- Obama ‘cavalier’ in hiding foreign aid order, judge rules
- Prince Charles: Muslims are driving Christians from Mideast through persecution
- Gitmo’s first commander: Close the prison down
- Google’s newest photography find: Just wink and shoot
- Detroit’s Heidelberg art project hit by 8 fires in 8 months
- Pa. police pull people over for random DNA tests for feds
- NASA pushing hard to get back into space game
- Harvard student to face federal charges for bomb hoax
- Ronnie Biggs of ‘Great Train Robbery’ fame dies, 84
- Pope Francis wins another ‘Person of the Year’ — from gay rights magazine
Latest David Boaz Items
Despite the vast ideological landscapes and political freedoms that set the United States apart from much of world, the 2012 presidential election has been, like so many American elections of the past 150 years, ultimately a two-party contest.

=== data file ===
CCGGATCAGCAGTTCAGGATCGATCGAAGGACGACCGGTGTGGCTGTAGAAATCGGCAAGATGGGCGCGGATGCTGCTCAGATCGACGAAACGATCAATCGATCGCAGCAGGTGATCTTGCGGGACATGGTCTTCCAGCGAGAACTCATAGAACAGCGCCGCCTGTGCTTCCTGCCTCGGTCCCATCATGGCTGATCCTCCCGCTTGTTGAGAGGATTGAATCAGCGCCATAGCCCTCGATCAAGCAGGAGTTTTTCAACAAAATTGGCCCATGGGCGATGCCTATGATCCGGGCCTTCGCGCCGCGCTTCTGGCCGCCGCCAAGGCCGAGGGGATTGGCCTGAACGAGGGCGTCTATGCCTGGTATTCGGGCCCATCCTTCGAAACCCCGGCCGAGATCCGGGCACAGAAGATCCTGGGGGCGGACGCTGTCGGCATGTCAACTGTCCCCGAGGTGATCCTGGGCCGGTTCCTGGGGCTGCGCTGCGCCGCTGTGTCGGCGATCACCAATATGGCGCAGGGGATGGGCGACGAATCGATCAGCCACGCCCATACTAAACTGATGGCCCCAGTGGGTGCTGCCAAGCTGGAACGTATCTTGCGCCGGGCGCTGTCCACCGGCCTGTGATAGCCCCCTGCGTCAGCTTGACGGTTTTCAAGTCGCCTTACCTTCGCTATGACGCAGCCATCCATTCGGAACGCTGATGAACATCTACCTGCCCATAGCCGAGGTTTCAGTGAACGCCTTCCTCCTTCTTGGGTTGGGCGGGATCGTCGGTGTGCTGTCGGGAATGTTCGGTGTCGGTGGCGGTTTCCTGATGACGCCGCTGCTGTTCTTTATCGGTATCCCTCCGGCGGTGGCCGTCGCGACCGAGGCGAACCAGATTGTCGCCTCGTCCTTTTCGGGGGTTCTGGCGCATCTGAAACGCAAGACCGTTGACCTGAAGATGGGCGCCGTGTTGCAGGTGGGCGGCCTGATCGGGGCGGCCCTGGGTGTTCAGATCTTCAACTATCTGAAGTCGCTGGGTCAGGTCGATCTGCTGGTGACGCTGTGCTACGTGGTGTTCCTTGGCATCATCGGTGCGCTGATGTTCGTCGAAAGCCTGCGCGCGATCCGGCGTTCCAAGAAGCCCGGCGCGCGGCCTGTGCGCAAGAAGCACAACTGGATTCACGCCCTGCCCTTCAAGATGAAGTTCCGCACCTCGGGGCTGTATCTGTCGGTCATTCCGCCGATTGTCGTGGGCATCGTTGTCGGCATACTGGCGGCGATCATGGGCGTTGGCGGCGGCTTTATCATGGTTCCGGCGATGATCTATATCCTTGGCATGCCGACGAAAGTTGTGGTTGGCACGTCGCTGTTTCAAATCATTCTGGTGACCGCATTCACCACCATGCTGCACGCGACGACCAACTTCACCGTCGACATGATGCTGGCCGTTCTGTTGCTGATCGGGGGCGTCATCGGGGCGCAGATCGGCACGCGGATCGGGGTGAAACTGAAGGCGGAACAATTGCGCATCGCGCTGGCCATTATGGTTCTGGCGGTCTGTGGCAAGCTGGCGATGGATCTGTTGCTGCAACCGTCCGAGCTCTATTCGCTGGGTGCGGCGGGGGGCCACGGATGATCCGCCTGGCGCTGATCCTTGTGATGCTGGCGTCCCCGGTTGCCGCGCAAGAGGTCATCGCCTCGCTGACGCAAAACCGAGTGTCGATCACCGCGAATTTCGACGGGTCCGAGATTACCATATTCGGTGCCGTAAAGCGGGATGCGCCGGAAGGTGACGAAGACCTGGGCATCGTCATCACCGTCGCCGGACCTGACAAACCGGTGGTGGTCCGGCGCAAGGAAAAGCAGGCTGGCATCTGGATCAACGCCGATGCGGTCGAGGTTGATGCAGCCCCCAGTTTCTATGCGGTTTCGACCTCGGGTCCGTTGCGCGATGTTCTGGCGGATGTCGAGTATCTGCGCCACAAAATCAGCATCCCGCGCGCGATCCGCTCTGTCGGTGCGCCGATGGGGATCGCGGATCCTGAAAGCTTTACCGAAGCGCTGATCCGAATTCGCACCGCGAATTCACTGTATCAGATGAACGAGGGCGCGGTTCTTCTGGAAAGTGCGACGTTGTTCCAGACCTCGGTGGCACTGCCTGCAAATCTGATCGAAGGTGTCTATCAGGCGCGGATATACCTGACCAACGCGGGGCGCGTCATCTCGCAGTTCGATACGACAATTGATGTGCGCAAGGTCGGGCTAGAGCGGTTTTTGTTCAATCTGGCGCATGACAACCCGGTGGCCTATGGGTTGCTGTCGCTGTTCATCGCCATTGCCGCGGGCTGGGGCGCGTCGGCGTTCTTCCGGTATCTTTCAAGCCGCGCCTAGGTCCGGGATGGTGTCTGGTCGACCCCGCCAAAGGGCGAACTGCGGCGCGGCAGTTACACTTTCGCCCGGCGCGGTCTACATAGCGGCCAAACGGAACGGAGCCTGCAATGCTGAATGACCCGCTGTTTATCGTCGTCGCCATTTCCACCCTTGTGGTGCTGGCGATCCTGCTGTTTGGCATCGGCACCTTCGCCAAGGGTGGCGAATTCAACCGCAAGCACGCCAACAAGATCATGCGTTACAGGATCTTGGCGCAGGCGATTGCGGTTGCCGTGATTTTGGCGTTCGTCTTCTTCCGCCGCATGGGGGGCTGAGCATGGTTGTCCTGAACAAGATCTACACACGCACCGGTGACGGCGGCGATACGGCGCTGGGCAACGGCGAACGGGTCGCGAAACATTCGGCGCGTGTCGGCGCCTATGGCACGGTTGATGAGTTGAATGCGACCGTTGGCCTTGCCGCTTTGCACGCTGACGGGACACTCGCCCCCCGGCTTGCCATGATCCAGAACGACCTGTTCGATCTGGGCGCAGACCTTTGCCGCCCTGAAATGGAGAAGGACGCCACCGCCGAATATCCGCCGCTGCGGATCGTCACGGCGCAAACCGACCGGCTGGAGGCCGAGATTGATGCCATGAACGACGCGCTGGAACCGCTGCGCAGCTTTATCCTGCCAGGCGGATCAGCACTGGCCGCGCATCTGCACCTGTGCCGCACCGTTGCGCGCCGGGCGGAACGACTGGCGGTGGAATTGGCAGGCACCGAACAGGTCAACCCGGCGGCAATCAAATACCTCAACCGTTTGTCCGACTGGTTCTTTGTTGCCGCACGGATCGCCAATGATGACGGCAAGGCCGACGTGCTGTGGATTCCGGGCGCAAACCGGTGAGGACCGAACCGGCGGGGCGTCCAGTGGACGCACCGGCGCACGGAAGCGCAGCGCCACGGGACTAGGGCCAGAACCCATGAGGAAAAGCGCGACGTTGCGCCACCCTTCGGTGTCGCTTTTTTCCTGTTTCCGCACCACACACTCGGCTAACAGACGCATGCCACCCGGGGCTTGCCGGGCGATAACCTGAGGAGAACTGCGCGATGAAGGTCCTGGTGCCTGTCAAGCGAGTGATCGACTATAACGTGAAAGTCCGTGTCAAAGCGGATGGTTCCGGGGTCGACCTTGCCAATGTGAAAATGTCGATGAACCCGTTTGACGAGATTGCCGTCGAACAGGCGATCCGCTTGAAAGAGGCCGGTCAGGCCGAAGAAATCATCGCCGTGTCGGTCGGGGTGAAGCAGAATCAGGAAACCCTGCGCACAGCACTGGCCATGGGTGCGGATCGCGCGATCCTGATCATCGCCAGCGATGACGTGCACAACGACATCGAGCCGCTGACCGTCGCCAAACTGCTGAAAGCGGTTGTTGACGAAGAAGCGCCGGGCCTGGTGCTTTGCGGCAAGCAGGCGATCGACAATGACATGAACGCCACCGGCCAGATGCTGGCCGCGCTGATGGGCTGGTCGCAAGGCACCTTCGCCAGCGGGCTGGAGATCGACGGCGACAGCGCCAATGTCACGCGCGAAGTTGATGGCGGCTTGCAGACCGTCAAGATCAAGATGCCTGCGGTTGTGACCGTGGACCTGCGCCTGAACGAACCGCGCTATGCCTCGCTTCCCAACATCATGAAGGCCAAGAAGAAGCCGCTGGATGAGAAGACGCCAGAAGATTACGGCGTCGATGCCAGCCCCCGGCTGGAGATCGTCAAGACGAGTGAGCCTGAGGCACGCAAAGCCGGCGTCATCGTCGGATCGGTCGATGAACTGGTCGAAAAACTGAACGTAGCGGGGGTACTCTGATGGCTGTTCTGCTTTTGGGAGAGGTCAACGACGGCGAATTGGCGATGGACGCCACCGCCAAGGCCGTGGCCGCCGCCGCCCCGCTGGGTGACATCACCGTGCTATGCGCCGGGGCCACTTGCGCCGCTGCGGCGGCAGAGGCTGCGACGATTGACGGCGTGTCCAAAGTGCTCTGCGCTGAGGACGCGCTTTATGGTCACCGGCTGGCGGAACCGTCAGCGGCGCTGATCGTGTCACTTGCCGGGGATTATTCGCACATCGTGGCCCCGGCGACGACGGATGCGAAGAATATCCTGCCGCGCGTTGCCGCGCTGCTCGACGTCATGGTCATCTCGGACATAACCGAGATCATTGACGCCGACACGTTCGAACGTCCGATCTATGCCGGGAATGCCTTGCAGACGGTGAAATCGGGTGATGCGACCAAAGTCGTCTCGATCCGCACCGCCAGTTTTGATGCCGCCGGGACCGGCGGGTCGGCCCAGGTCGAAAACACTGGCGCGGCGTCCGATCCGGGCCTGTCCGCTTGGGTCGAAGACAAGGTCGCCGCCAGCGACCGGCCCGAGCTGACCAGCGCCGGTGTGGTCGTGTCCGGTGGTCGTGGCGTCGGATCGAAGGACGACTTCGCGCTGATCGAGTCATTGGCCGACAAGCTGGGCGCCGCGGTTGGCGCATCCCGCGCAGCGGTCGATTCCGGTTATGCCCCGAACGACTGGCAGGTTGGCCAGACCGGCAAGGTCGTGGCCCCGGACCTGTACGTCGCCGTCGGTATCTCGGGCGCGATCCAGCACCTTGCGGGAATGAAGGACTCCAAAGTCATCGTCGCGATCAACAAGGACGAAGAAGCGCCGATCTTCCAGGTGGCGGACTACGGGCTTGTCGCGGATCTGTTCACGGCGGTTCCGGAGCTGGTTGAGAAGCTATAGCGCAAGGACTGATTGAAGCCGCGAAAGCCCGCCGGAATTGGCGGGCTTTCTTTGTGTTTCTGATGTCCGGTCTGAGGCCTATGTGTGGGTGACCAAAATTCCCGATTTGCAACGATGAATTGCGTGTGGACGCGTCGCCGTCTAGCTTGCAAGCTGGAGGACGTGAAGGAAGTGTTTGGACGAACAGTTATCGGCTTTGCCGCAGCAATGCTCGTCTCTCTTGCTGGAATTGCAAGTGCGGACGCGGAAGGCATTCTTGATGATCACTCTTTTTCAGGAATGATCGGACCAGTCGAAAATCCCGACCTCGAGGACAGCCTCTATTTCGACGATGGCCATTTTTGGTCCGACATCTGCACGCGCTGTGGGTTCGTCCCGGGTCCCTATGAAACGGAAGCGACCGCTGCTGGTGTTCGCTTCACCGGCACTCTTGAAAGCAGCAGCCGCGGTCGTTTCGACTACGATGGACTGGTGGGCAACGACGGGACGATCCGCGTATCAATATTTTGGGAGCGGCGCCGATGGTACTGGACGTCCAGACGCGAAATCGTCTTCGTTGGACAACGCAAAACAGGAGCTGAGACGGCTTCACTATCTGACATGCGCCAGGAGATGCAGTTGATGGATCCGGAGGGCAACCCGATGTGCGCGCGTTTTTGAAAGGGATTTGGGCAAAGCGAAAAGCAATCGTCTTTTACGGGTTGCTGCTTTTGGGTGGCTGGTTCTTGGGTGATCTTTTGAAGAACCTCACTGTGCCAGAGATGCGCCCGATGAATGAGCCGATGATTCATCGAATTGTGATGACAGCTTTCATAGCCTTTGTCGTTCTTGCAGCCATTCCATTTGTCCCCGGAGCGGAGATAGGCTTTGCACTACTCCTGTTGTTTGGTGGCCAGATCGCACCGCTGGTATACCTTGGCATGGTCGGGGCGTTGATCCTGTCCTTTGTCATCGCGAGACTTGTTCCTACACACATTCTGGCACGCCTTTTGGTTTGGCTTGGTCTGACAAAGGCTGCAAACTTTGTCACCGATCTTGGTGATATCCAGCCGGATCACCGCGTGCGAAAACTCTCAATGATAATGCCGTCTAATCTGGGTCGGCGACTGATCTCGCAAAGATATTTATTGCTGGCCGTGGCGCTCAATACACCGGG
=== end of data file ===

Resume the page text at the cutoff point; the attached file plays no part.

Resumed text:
The screen adaptation of Ayn Rand's blockbuster 1957 novel "Atlas Shrugged," which opens Friday in a smattering of theaters, is far from a full-bore Hollywood extravaganza. You might think Rand enthusiasts with big-screen dreams would be sorely disappointed. But you'd be wrong.
If you knew that a recent Zogby International survey found 59 percent of the respondents described themselves as "fiscally conservative and socially liberal," and if you were a head of a political party wanting to put together a winning platform, what would you do?